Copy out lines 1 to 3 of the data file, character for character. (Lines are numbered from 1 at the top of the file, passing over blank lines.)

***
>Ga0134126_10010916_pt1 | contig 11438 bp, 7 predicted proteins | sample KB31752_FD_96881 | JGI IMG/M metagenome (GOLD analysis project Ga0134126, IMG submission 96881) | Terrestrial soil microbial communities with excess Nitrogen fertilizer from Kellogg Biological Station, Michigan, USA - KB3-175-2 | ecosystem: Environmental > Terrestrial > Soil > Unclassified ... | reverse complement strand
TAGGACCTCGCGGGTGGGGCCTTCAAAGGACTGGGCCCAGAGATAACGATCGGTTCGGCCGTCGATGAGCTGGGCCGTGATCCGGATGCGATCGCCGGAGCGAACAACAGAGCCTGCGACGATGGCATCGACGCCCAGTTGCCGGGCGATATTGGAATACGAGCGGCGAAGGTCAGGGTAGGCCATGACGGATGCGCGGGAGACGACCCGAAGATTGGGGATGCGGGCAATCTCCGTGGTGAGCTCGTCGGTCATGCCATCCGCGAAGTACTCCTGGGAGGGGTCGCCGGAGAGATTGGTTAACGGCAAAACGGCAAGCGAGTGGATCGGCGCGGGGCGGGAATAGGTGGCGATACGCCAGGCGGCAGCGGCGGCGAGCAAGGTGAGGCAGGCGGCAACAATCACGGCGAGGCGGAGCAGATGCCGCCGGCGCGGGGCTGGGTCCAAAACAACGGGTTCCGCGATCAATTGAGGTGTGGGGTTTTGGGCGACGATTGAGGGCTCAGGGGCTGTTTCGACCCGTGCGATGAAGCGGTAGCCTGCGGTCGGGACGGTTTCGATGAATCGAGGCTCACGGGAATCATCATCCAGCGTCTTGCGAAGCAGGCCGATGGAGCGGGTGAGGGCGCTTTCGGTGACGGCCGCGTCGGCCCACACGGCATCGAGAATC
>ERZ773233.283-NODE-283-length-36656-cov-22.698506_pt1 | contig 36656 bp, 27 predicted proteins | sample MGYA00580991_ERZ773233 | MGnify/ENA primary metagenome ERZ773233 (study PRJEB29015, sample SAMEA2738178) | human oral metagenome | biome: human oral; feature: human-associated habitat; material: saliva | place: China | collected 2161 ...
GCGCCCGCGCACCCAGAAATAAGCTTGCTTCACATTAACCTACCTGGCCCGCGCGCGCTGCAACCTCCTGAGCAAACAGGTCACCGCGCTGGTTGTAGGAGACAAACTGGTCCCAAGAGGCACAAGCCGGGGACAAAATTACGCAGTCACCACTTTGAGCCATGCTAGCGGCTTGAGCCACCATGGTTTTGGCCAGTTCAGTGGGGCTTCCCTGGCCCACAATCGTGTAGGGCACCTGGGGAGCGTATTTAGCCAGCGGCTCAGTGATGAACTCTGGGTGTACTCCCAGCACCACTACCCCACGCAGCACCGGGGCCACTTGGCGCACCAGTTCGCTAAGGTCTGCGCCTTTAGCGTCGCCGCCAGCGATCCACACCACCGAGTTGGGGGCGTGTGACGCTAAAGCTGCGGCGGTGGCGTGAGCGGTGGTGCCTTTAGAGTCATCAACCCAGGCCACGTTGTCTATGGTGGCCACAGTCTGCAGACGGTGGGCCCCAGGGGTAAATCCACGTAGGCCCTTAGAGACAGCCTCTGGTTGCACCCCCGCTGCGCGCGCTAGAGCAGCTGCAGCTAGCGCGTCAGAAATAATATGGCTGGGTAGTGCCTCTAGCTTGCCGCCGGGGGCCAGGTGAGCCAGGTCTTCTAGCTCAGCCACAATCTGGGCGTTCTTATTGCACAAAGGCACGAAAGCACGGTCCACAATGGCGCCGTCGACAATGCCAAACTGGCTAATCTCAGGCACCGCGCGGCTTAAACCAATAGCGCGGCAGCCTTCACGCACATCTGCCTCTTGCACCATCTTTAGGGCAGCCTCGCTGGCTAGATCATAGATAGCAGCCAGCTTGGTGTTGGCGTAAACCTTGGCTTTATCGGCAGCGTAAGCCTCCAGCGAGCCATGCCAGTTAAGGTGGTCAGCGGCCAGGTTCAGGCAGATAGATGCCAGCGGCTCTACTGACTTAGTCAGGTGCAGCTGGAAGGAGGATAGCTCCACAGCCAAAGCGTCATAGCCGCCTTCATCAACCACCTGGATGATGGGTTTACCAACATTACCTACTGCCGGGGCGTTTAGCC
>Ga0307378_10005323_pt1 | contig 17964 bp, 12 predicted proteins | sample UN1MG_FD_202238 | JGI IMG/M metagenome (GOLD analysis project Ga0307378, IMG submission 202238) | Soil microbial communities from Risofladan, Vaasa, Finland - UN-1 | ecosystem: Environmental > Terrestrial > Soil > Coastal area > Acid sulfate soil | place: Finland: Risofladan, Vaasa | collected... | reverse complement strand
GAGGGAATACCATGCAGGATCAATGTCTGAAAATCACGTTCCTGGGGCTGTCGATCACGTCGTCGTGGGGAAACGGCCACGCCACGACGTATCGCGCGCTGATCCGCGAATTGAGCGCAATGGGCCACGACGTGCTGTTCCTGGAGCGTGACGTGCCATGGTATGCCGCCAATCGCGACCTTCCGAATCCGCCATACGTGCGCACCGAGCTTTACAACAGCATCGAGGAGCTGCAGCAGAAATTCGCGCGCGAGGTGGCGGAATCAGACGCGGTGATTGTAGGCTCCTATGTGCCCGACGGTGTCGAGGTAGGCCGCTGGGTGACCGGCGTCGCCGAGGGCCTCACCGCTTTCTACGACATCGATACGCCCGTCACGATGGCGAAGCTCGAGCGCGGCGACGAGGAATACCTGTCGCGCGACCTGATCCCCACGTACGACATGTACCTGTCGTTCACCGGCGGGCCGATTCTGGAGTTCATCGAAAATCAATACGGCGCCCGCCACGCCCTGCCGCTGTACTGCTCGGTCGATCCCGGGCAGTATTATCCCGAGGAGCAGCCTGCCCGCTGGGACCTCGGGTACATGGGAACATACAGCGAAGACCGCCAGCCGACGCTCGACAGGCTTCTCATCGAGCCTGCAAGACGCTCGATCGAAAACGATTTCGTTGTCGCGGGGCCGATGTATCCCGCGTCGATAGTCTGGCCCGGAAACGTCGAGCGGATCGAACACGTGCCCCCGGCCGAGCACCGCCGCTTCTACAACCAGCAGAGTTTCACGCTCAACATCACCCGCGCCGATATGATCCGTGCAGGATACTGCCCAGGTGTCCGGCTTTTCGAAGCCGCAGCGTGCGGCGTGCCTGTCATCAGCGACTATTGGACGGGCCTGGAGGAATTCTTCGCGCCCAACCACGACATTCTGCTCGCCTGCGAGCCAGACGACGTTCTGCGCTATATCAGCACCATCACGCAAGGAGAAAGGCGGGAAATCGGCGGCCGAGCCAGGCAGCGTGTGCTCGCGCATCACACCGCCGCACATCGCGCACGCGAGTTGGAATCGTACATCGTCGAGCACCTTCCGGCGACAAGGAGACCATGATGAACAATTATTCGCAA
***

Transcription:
>Ga0134126_10010916_pt1 | contig 11438 bp, 7 predicted proteins | sample KB31752_FD_96881 | JGI IMG/M metagenome (GOLD analysis project Ga0134126, IMG submission 96881) | Terrestrial soil microbial communities with excess Nitrogen fertilizer from Kellogg Biological Station, Michigan, USA - KB3-175-2 | ecosystem: Environmental > Terrestrial > Soil > Unclassified ... | reverse complement strand
TAGGACCTCGCGGGTGGGGCCTTCAAAGGACTGGGCCCAGAGATAACGATCGGTTCGGCCGTCGATGAGCTGGGCCGTGATCCGGATGCGATCGCCGGAGCGAACAACAGAGCCTGCGACGATGGCATCGACGCCCAGTTGCCGGGCGATATTGGAATACGAGCGGCGAAGGTCAGGGTAGGCCATGACGGATGCGCGGGAGACGACCCGAAGATTGGGGATGCGGGCAATCTCCGTGGTGAGCTCGTCGGTCATGCCATCCGCGAAGTACTCCTGGGAGGGGTCGCCGGAGAGATTGGTTAACGGCAAAACGGCAAGCGAGTGGATCGGCGCGGGGCGGGAATAGGTGGCGATACGCCAGGCGGCAGCGGCGGCGAGCAAGGTGAGGCAGGCGGCAACAATCACGGCGAGGCGGAGCAGATGCCGCCGGCGCGGGGCTGGGTCCAAAACAACGGGTTCCGCGATCAATTGAGGTGTGGGGTTTTGGGCGACGATTGAGGGCTCAGGGGCTGTTTCGACCCGTGCGATGAAGCGGTAGCCTGCGGTCGGGACGGTTTCGATGAATCGAGGCTCACGGGAATCATCATCCAGCGTCTTGCGAAGCAGGCCGATGGAGCGGGTGAGGGCGCTTTCGGTGACGGCCGCGTCGGCCCACACGGCATCGAGAATC
>ERZ773233.283-NODE-283-length-36656-cov-22.698506_pt1 | contig 36656 bp, 27 predicted proteins | sample MGYA00580991_ERZ773233 | MGnify/ENA primary metagenome ERZ773233 (study PRJEB29015, sample SAMEA2738178) | human oral metagenome | biome: human oral; feature: human-associated habitat; material: saliva | place: China | collected 2161 ...